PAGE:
An enjoyable, finely written fantasy tale.

LIGHTS ON THE SEA

A fabulist debut novel tells the story of an older couple on an unexpected voyage.

Harold and Mary Rose Grapes live in the most remote house at the highest point on Brent Island. They’ve spent 35 years there mourning the loss of their son, Dylan, but now the government is evicting them from their swiftly eroding cliffside dwelling and relocating them to a retirement home. But on the night before they are to move, a massive storm blows in and tears the house from its perch: “The last section of earth supporting the house broke away from the rest of the cliff. The cable groaned and finally snapped. The yellow house, along with a section of garden attached to the foundation, began to freefall toward the white-capped sea.” Luckily, when the foundation of the house hits the ocean water below, it floats. Harold links this miracle to the “petrified air pockets” in the island’s volcanic rock. An astonished Mary Rose asks: “You think that the rock around the basement is supporting the house? It’s why we’re floating like a cork instead of sinking?” Stranded at sea without electricity, water, or much food, Harold and Mary Rose must reawaken their past ingenuity in order to survive. Contending with dangerous animals and icebergs, the Grapeses sail their house as best they can, slowly leaving behind all the things tying them to the past: their grief, their property, the island that they never left. As they move toward a mysterious light on the horizon, they discover that even in their old age, life has surprises in store for them. More importantly, they still have the capacity to amaze themselves. Reina, as translated from the Spanish by Nelson (A Love for Rebecca, 2013), writes in a lyrical prose that highlights the magic of his magical realist premise: “Pieces of paper slipped like eels hiding between boxes and broken furniture.…Sunlight fell on the thick bottom of a broken drinking glass, passing though it like the glass was a prism, its light spraying into a fan of colors.” The book is wonderfully paced and suitably tense without ever drifting into melodrama. It reads like a cozy, middle-grade fantasy novel, but for an adult audience. The ending is perhaps a bit easy, but Reina succeeds in crafting a resonant fable of life’s autumn years.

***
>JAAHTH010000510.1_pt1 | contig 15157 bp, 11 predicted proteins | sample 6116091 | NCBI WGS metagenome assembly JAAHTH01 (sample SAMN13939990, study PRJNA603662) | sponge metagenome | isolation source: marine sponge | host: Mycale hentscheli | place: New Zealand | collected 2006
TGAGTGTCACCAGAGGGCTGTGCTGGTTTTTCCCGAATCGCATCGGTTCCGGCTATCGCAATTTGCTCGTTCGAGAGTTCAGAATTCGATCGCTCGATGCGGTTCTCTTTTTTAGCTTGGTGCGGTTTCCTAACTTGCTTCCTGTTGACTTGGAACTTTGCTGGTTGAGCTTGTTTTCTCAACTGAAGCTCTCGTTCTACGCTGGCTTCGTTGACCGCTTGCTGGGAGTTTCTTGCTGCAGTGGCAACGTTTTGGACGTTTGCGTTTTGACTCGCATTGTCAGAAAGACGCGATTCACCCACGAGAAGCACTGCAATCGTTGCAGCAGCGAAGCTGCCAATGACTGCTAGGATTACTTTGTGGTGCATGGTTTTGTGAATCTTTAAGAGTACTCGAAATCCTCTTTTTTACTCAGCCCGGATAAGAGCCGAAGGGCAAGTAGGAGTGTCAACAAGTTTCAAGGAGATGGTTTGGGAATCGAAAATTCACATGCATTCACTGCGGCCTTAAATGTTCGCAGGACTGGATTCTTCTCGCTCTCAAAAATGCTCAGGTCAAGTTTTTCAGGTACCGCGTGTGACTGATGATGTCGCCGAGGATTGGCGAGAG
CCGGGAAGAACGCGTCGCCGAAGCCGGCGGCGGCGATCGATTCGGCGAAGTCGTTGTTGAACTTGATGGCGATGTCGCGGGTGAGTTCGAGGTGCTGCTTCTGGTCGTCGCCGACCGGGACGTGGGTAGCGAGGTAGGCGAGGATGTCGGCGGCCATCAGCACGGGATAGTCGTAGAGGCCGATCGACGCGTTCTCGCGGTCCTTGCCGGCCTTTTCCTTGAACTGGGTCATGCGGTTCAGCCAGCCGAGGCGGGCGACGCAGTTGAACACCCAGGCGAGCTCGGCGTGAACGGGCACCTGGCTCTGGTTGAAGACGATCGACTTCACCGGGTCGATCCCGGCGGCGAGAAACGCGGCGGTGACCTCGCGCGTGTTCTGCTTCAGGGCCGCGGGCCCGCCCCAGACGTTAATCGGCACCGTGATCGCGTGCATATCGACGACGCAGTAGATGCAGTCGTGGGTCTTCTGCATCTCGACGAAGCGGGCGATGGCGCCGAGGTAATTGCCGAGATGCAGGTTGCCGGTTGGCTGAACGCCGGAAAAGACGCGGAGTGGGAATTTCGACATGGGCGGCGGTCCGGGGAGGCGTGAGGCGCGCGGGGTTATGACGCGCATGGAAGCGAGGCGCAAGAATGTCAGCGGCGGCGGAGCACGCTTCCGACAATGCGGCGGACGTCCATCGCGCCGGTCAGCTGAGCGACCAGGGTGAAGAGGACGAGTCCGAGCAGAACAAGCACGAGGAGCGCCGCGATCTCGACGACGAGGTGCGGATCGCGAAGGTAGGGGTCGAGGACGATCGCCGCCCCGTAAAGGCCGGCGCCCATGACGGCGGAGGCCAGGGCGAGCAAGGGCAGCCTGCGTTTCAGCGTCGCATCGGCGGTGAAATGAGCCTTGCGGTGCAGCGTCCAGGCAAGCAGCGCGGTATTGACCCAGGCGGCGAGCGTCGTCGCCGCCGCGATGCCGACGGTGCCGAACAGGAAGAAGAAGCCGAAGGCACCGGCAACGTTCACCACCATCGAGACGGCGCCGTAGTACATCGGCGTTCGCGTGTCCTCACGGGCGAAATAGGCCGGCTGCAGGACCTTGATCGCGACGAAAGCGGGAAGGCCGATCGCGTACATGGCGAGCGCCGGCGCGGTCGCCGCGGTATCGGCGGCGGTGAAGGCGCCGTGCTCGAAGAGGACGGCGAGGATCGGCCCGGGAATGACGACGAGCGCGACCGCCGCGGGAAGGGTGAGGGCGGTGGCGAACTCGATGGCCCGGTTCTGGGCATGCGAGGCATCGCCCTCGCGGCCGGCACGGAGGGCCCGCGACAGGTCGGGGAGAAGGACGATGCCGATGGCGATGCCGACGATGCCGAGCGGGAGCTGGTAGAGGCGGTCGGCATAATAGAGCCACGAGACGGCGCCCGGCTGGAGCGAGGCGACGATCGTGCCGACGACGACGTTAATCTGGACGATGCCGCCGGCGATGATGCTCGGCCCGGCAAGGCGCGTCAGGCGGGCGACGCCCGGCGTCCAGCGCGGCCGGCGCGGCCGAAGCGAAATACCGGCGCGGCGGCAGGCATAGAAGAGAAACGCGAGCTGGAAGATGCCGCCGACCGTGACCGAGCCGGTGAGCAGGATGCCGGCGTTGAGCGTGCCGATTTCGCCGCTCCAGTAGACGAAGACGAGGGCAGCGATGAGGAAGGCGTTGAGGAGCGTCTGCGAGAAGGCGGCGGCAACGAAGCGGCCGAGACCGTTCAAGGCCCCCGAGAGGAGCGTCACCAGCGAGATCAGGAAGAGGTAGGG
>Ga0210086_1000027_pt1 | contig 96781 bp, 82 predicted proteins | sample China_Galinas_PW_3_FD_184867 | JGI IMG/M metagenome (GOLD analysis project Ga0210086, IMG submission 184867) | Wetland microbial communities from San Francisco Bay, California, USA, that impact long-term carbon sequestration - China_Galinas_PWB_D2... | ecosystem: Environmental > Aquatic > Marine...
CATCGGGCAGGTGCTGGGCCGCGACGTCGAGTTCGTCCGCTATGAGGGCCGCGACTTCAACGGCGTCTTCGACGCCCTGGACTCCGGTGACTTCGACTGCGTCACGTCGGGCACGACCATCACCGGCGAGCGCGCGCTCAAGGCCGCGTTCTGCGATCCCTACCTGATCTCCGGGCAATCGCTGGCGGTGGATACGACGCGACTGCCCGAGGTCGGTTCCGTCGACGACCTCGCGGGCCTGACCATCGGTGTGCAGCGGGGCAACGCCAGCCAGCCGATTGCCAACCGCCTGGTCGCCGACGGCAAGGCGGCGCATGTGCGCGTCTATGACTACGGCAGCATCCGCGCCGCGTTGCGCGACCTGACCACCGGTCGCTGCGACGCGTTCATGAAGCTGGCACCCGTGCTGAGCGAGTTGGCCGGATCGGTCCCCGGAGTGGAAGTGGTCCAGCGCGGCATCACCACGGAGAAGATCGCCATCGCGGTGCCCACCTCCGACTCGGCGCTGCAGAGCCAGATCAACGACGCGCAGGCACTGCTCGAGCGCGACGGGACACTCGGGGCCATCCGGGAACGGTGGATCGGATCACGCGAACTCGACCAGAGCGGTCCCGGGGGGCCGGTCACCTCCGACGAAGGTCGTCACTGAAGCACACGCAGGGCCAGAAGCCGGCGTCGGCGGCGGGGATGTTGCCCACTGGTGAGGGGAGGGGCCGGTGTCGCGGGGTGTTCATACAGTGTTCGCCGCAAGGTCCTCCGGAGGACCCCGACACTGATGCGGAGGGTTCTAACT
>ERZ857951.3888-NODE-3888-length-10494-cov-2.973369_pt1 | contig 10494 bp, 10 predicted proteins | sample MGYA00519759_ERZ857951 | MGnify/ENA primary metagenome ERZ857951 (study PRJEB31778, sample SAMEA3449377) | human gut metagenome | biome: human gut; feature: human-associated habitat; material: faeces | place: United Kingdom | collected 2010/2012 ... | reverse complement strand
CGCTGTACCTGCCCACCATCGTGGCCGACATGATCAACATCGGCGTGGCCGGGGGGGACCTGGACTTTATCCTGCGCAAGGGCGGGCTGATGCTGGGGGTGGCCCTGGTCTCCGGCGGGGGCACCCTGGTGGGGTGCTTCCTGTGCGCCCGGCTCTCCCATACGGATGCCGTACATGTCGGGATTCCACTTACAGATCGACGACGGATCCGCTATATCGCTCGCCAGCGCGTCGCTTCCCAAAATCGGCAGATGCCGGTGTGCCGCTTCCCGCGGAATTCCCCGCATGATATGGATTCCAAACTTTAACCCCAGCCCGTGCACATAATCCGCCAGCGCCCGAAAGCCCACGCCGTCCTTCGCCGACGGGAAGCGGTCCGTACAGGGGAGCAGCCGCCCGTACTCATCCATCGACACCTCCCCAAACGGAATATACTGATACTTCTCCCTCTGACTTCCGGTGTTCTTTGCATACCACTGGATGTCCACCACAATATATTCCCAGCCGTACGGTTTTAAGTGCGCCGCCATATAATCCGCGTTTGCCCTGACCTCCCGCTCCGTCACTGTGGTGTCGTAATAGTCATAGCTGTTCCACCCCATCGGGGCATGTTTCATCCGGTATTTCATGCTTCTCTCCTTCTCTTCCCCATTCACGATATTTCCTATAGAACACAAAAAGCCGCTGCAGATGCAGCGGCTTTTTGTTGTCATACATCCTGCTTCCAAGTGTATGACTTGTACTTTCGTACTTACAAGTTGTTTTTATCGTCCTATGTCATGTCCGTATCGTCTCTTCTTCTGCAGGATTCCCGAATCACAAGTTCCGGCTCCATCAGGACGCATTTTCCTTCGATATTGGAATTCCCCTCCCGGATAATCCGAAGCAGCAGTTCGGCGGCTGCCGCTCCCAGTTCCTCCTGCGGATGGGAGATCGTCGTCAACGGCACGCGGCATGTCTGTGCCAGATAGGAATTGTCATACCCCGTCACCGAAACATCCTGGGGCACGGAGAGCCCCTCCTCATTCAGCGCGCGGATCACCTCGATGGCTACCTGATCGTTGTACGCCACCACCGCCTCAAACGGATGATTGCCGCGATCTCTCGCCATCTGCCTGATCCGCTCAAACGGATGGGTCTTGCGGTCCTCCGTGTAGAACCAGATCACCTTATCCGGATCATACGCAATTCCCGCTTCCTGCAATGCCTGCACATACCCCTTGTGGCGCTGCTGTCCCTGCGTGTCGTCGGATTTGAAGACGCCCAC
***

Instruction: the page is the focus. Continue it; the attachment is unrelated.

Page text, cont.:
An enjoyable, finely written fantasy tale.

Pub Date: Sept. 25, 2018

ISBN: 978-1-5039-0320-3

Page Count: 272

Publisher: Amazon Crossing

Review Posted Online: Aug. 20, 2018

Kirkus Reviews Issue: Sept. 15, 2018

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Finding positivity in negative pregnancy-test results, this depiction of a marriage in crisis is nearly perfect.

ALL YOUR PERFECTS

Named for an imperfectly worded fortune cookie, Hoover's (It Ends with Us, 2016, etc.) latest compares a woman’s relationship with her husband before and after she finds out she’s infertile.